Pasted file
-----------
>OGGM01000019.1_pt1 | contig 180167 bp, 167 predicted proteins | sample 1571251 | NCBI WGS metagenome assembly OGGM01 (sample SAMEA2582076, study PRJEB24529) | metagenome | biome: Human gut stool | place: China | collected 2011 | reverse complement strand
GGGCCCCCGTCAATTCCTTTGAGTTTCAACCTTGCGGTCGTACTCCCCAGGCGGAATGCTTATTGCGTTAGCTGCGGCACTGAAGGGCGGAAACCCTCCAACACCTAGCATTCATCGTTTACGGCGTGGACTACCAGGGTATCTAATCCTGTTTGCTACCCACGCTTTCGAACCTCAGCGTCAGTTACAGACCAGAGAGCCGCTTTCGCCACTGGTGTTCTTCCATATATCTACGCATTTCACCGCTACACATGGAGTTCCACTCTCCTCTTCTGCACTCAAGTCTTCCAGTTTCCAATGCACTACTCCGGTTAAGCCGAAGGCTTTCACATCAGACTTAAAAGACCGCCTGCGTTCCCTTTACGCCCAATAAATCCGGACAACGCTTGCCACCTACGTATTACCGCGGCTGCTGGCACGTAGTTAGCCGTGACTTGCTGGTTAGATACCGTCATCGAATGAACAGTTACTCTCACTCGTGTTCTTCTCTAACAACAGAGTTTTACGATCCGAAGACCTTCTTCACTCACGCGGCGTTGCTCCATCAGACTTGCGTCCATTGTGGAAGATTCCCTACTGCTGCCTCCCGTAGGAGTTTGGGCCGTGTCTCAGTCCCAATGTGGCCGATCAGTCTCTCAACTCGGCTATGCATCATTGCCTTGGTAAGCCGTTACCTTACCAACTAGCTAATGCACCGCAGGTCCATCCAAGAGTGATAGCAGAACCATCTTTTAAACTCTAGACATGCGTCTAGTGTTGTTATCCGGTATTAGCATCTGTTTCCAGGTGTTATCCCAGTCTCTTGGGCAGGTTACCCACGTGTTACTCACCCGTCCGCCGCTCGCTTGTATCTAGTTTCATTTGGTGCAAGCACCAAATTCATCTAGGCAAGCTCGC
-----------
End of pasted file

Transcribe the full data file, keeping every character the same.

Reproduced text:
>OGGM01000019.1_pt1 | contig 180167 bp, 167 predicted proteins | sample 1571251 | NCBI WGS metagenome assembly OGGM01 (sample SAMEA2582076, study PRJEB24529) | metagenome | biome: Human gut stool | place: China | collected 2011 | reverse complement strand
GGGCCCCCGTCAATTCCTTTGAGTTTCAACCTTGCGGTCGTACTCCCCAGGCGGAATGCTTATTGCGTTAGCTGCGGCACTGAAGGGCGGAAACCCTCCAACACCTAGCATTCATCGTTTACGGCGTGGACTACCAGGGTATCTAATCCTGTTTGCTACCCACGCTTTCGAACCTCAGCGTCAGTTACAGACCAGAGAGCCGCTTTCGCCACTGGTGTTCTTCCATATATCTACGCATTTCACCGCTACACATGGAGTTCCACTCTCCTCTTCTGCACTCAAGTCTTCCAGTTTCCAATGCACTACTCCGGTTAAGCCGAAGGCTTTCACATCAGACTTAAAAGACCGCCTGCGTTCCCTTTACGCCCAATAAATCCGGACAACGCTTGCCACCTACGTATTACCGCGGCTGCTGGCACGTAGTTAGCCGTGACTTGCTGGTTAGATACCGTCATCGAATGAACAGTTACTCTCACTCGTGTTCTTCTCTAACAACAGAGTTTTACGATCCGAAGACCTTCTTCACTCACGCGGCGTTGCTCCATCAGACTTGCGTCCATTGTGGAAGATTCCCTACTGCTGCCTCCCGTAGGAGTTTGGGCCGTGTCTCAGTCCCAATGTGGCCGATCAGTCTCTCAACTCGGCTATGCATCATTGCCTTGGTAAGCCGTTACCTTACCAACTAGCTAATGCACCGCAGGTCCATCCAAGAGTGATAGCAGAACCATCTTTTAAACTCTAGACATGCGTCTAGTGTTGTTATCCGGTATTAGCATCTGTTTCCAGGTGTTATCCCAGTCTCTTGGGCAGGTTACCCACGTGTTACTCACCCGTCCGCCGCTCGCTTGTATCTAGTTTCATTTGGTGCAAGCACCAAATTCATCTAGGCAAGCTCGC